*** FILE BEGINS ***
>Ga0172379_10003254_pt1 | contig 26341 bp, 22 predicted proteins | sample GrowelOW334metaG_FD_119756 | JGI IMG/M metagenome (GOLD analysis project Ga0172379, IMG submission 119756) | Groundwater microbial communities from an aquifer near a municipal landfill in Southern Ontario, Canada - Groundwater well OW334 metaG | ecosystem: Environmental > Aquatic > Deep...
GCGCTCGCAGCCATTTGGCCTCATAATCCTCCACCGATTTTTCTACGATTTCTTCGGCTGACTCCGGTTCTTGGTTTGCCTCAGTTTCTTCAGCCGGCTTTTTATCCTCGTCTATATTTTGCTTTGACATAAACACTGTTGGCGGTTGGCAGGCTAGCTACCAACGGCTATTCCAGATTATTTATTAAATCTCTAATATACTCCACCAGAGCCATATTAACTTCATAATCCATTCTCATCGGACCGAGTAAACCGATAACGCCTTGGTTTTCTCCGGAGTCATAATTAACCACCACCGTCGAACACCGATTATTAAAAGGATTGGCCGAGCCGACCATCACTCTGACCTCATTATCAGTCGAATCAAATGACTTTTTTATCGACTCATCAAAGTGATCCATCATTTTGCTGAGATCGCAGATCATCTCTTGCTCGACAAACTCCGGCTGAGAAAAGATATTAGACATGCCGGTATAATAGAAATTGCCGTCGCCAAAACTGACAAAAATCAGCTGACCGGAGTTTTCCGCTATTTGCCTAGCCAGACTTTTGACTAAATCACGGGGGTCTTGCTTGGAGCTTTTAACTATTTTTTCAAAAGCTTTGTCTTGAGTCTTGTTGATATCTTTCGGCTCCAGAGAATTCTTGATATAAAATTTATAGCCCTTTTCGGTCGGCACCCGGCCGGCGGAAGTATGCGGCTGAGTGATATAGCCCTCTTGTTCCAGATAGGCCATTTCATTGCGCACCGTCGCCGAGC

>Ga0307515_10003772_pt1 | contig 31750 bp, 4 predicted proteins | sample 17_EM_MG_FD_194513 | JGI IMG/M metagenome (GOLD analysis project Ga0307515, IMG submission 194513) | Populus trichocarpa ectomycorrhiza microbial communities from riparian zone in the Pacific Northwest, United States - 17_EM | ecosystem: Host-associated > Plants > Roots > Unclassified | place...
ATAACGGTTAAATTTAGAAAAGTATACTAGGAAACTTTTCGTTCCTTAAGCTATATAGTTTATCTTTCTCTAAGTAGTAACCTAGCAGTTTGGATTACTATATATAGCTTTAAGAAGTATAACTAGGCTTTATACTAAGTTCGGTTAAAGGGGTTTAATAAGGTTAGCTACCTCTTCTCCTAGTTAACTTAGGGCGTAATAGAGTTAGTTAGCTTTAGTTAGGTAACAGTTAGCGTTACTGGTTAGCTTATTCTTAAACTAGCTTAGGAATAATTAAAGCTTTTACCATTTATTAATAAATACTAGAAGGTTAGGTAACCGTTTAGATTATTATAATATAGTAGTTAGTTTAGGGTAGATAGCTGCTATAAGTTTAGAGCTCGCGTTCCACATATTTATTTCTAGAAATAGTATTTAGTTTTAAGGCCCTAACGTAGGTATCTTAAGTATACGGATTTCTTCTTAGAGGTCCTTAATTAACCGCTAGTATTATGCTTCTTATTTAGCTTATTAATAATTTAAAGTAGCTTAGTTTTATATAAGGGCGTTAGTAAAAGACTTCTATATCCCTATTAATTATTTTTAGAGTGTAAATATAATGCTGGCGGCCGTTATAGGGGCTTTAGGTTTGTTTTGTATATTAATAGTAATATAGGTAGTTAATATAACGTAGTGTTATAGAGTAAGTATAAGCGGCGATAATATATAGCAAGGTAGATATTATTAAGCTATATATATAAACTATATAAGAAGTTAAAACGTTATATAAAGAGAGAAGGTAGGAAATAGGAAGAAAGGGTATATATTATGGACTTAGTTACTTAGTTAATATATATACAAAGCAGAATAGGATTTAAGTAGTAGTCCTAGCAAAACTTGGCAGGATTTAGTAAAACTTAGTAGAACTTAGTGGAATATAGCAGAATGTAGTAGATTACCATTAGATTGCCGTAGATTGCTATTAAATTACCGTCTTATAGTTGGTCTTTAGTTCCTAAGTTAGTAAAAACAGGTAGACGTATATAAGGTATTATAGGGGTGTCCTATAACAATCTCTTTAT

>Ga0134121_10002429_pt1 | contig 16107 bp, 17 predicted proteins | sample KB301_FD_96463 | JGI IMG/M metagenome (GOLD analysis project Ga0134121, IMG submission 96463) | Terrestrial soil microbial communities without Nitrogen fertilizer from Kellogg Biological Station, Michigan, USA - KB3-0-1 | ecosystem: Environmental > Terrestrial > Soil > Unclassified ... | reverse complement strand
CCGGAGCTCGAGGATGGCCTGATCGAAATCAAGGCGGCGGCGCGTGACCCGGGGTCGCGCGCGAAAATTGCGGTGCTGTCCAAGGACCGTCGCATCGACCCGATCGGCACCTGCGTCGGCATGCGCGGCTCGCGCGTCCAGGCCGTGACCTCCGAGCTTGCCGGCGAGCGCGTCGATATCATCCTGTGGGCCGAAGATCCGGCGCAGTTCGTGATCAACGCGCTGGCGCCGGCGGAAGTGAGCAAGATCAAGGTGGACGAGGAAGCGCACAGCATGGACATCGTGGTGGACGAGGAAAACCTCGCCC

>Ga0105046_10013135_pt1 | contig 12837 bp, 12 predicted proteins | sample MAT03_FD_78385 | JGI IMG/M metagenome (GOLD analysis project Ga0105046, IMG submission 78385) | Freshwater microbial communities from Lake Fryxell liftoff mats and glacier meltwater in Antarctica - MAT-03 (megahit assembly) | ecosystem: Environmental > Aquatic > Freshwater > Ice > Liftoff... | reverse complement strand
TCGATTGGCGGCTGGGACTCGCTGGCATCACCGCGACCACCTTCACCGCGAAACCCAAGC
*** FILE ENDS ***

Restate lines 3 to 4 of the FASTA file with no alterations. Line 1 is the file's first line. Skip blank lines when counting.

>Ga0307515_10003772_pt1 | contig 31750 bp, 4 predicted proteins | sample 17_EM_MG_FD_194513 | JGI IMG/M metagenome (GOLD analysis project Ga0307515, IMG submission 194513) | Populus trichocarpa ectomycorrhiza microbial communities from riparian zone in the Pacific Northwest, United States - 17_EM | ecosystem: Host-associated > Plants > Roots > Unclassified | place...
ATAACGGTTAAATTTAGAAAAGTATACTAGGAAACTTTTCGTTCCTTAAGCTATATAGTTTATCTTTCTCTAAGTAGTAACCTAGCAGTTTGGATTACTATATATAGCTTTAAGAAGTATAACTAGGCTTTATACTAAGTTCGGTTAAAGGGGTTTAATAAGGTTAGCTACCTCTTCTCCTAGTTAACTTAGGGCGTAATAGAGTTAGTTAGCTTTAGTTAGGTAACAGTTAGCGTTACTGGTTAGCTTATTCTTAAACTAGCTTAGGAATAATTAAAGCTTTTACCATTTATTAATAAATACTAGAAGGTTAGGTAACCGTTTAGATTATTATAATATAGTAGTTAGTTTAGGGTAGATAGCTGCTATAAGTTTAGAGCTCGCGTTCCACATATTTATTTCTAGAAATAGTATTTAGTTTTAAGGCCCTAACGTAGGTATCTTAAGTATACGGATTTCTTCTTAGAGGTCCTTAATTAACCGCTAGTATTATGCTTCTTATTTAGCTTATTAATAATTTAAAGTAGCTTAGTTTTATATAAGGGCGTTAGTAAAAGACTTCTATATCCCTATTAATTATTTTTAGAGTGTAAATATAATGCTGGCGGCCGTTATAGGGGCTTTAGGTTTGTTTTGTATATTAATAGTAATATAGGTAGTTAATATAACGTAGTGTTATAGAGTAAGTATAAGCGGCGATAATATATAGCAAGGTAGATATTATTAAGCTATATATATAAACTATATAAGAAGTTAAAACGTTATATAAAGAGAGAAGGTAGGAAATAGGAAGAAAGGGTATATATTATGGACTTAGTTACTTAGTTAATATATATACAAAGCAGAATAGGATTTAAGTAGTAGTCCTAGCAAAACTTGGCAGGATTTAGTAAAACTTAGTAGAACTTAGTGGAATATAGCAGAATGTAGTAGATTACCATTAGATTGCCGTAGATTGCTATTAAATTACCGTCTTATAGTTGGTCTTTAGTTCCTAAGTTAGTAAAAACAGGTAGACGTATATAAGGTATTATAGGGGTGTCCTATAACAATCTCTTTAT